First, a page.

ANTONY SMITH 

"Your gays have arrived..."

 To mark the 30th anniversary of the 1984 UK Miner's Strike that held the nation in a depressive grip of Thatcher's Britain, Pride commemorates the revolutionary true story of an unexpected union of two groups whose story is relatively unknown.

A group of gay activists, operating from a London bookshop 'Gay's the Word', is spearheaded by the ambitious Mark Ashton (Ben Schnetzer) who is compelled to strengthen the voice of the LGBT community by joining forces with another cause he believes in: the plight of the miners. However, the National Union of Mineworkers are not so receptive to the idea of being associated with the gay collective so the clan decide to contact the Welsh Dulais Valley Lodge directly with the money they have raised on their behalf. It's only when Dai (Paddy Considine); a spokesman from the Onllwyn, South Wales mining community encourages Mark and his posse to come to the Lodge in person, albeit somewhat hesitantly, that the wheels of change are set in motion.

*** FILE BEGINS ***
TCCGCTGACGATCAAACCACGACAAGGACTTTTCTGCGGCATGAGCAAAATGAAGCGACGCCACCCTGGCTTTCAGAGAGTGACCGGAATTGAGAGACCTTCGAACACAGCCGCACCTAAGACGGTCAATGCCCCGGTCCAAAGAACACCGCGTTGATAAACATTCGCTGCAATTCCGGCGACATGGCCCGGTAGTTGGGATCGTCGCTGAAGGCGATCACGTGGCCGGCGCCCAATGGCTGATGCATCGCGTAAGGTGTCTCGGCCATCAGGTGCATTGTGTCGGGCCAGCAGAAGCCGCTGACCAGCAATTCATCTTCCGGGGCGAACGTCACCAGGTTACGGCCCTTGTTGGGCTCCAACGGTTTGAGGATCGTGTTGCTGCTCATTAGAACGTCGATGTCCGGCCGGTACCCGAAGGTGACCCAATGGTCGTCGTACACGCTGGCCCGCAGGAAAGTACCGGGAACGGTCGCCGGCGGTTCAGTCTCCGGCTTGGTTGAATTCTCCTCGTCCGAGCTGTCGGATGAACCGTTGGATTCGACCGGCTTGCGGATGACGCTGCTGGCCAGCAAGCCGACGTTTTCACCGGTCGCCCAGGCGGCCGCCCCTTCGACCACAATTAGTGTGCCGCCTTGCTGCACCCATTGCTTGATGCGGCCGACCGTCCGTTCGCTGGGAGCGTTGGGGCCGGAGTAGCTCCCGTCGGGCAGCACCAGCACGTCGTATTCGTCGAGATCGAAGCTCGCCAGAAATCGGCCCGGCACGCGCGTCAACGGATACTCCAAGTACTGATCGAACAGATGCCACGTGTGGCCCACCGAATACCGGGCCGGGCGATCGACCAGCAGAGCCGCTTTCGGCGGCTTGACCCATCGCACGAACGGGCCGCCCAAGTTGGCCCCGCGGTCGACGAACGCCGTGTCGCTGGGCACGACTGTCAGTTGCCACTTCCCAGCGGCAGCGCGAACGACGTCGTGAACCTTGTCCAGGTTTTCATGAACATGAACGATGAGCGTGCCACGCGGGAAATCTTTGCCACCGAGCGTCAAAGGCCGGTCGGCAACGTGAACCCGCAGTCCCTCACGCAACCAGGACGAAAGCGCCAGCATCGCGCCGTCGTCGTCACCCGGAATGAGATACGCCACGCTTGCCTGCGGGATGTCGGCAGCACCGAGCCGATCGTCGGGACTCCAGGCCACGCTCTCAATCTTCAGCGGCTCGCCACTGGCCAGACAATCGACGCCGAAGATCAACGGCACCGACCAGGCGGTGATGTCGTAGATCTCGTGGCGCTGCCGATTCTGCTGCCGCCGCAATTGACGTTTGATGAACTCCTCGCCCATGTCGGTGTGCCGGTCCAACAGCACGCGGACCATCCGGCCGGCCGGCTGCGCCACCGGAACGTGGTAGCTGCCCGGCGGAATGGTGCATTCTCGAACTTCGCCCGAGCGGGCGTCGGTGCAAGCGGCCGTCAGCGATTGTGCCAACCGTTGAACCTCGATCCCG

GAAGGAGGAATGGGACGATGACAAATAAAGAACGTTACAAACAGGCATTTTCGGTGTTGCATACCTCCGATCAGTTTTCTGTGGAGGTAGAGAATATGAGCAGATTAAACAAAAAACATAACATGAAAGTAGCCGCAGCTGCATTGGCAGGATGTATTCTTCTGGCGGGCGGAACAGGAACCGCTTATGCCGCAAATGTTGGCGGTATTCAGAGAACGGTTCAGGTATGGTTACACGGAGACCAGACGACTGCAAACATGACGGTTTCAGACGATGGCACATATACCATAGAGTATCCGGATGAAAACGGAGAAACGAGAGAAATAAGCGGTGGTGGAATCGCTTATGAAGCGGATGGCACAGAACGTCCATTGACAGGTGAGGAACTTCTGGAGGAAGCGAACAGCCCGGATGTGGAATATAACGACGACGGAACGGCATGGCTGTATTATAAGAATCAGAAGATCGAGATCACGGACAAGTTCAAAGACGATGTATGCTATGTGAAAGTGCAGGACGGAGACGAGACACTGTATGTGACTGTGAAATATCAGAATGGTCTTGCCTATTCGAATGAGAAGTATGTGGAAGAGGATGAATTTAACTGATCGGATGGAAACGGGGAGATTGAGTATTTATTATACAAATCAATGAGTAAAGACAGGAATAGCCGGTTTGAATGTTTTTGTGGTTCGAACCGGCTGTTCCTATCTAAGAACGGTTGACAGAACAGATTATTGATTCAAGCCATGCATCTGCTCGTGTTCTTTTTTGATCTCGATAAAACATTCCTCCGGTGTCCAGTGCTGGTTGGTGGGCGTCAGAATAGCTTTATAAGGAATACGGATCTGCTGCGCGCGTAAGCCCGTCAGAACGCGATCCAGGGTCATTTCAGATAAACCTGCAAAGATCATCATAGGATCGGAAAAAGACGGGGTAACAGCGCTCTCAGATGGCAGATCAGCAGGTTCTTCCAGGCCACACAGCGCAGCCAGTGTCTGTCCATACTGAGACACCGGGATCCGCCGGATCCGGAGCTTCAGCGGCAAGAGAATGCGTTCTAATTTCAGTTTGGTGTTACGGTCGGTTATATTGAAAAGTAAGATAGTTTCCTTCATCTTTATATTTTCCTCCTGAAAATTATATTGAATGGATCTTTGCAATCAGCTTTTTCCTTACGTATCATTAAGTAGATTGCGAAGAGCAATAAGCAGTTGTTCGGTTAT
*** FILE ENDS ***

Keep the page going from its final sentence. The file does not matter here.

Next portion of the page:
While each character has their shining moments, we mainly follow the fictionalised character of the young, wide-eyed Joe (George MacKay) as he is taken in by the formidable group to further emphasise the sense of community at the heart of the narrative. Despite the Welsh villagers and LGBT folk struggling to see eye-to-eye over their cultural differences at first, the Lesbian and Gays Support the Miners (LGSM) campaign is born.

Matthew Warchus directs this equally uplifting and poignant comedy-drama which boasts an impressive ensemble cast of recognisable British talent: Dominic Cooper, Andrew Scott, Bill Nighly, Joseph Gilgun and Imelda Staunton. You can't help but feel good about Pride; there are plenty of laugh-out-loud moments (especially with Gwen), tears of joy and sadness (notably for Gethin) and a great 80s soundtrack reflective of the era. Overall, this a swelling, inspirational movie that resonates the universal message of accomplishment over adversity. Everyone is welcome.

 5/5